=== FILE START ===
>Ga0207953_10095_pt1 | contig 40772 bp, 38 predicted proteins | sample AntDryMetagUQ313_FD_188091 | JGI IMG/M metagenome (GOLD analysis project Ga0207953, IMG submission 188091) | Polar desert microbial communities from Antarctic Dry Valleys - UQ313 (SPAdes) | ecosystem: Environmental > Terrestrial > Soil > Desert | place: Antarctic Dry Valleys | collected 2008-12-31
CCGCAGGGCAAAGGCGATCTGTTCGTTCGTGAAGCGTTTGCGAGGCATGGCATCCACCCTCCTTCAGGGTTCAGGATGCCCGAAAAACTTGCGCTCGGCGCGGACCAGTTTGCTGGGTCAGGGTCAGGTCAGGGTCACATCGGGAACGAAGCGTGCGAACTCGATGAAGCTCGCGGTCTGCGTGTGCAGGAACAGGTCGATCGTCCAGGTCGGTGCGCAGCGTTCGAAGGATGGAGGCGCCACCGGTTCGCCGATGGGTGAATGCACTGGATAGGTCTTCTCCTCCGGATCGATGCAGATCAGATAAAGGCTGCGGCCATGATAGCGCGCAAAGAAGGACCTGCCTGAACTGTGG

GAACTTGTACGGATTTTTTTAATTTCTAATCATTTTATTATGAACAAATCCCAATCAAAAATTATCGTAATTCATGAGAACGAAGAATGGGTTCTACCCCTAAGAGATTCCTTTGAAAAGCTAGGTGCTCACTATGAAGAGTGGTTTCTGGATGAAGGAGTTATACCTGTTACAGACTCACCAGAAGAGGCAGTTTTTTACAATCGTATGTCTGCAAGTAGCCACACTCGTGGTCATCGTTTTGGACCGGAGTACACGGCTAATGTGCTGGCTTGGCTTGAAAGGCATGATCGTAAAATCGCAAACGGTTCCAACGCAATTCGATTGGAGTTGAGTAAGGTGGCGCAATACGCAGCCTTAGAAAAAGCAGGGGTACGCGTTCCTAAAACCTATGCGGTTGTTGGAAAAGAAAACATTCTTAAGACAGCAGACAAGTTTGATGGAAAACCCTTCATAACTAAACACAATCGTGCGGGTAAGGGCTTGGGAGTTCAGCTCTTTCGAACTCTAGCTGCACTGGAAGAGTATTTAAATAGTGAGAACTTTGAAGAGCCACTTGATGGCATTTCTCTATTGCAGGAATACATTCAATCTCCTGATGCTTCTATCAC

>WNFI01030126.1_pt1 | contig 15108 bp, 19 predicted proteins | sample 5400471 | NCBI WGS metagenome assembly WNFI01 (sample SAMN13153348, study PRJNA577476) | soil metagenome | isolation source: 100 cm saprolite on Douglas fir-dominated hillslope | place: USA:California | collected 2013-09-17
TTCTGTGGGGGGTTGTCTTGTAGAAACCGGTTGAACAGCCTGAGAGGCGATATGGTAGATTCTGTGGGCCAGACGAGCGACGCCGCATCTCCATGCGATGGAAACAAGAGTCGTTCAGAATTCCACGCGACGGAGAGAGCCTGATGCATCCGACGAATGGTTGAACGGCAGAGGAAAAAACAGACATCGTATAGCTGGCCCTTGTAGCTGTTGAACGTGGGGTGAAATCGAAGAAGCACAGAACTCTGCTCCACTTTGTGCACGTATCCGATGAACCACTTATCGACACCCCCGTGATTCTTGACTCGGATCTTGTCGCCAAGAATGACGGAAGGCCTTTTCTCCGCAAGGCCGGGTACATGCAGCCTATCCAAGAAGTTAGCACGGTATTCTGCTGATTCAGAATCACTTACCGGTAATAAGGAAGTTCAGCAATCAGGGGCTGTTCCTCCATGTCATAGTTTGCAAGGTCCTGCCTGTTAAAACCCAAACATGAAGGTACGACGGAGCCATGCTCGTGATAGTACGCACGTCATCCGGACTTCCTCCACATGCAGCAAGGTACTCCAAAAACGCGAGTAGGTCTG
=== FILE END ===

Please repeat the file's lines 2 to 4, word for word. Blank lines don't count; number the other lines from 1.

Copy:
CCGCAGGGCAAAGGCGATCTGTTCGTTCGTGAAGCGTTTGCGAGGCATGGCATCCACCCTCCTTCAGGGTTCAGGATGCCCGAAAAACTTGCGCTCGGCGCGGACCAGTTTGCTGGGTCAGGGTCAGGTCAGGGTCACATCGGGAACGAAGCGTGCGAACTCGATGAAGCTCGCGGTCTGCGTGTGCAGGAACAGGTCGATCGTCCAGGTCGGTGCGCAGCGTTCGAAGGATGGAGGCGCCACCGGTTCGCCGATGGGTGAATGCACTGGATAGGTCTTCTCCTCCGGATCGATGCAGATCAGATAAAGGCTGCGGCCATGATAGCGCGCAAAGAAGGACCTGCCTGAACTGTGG

GAACTTGTACGGATTTTTTTAATTTCTAATCATTTTATTATGAACAAATCCCAATCAAAAATTATCGTAATTCATGAGAACGAAGAATGGGTTCTACCCCTAAGAGATTCCTTTGAAAAGCTAGGTGCTCACTATGAAGAGTGGTTTCTGGATGAAGGAGTTATACCTGTTACAGACTCACCAGAAGAGGCAGTTTTTTACAATCGTATGTCTGCAAGTAGCCACACTCGTGGTCATCGTTTTGGACCGGAGTACACGGCTAATGTGCTGGCTTGGCTTGAAAGGCATGATCGTAAAATCGCAAACGGTTCCAACGCAATTCGATTGGAGTTGAGTAAGGTGGCGCAATACGCAGCCTTAGAAAAAGCAGGGGTACGCGTTCCTAAAACCTATGCGGTTGTTGGAAAAGAAAACATTCTTAAGACAGCAGACAAGTTTGATGGAAAACCCTTCATAACTAAACACAATCGTGCGGGTAAGGGCTTGGGAGTTCAGCTCTTTCGAACTCTAGCTGCACTGGAAGAGTATTTAAATAGTGAGAACTTTGAAGAGCCACTTGATGGCATTTCTCTATTGCAGGAATACATTCAATCTCCTGATGCTTCTATCAC

>WNFI01030126.1_pt1 | contig 15108 bp, 19 predicted proteins | sample 5400471 | NCBI WGS metagenome assembly WNFI01 (sample SAMN13153348, study PRJNA577476) | soil metagenome | isolation source: 100 cm saprolite on Douglas fir-dominated hillslope | place: USA:California | collected 2013-09-17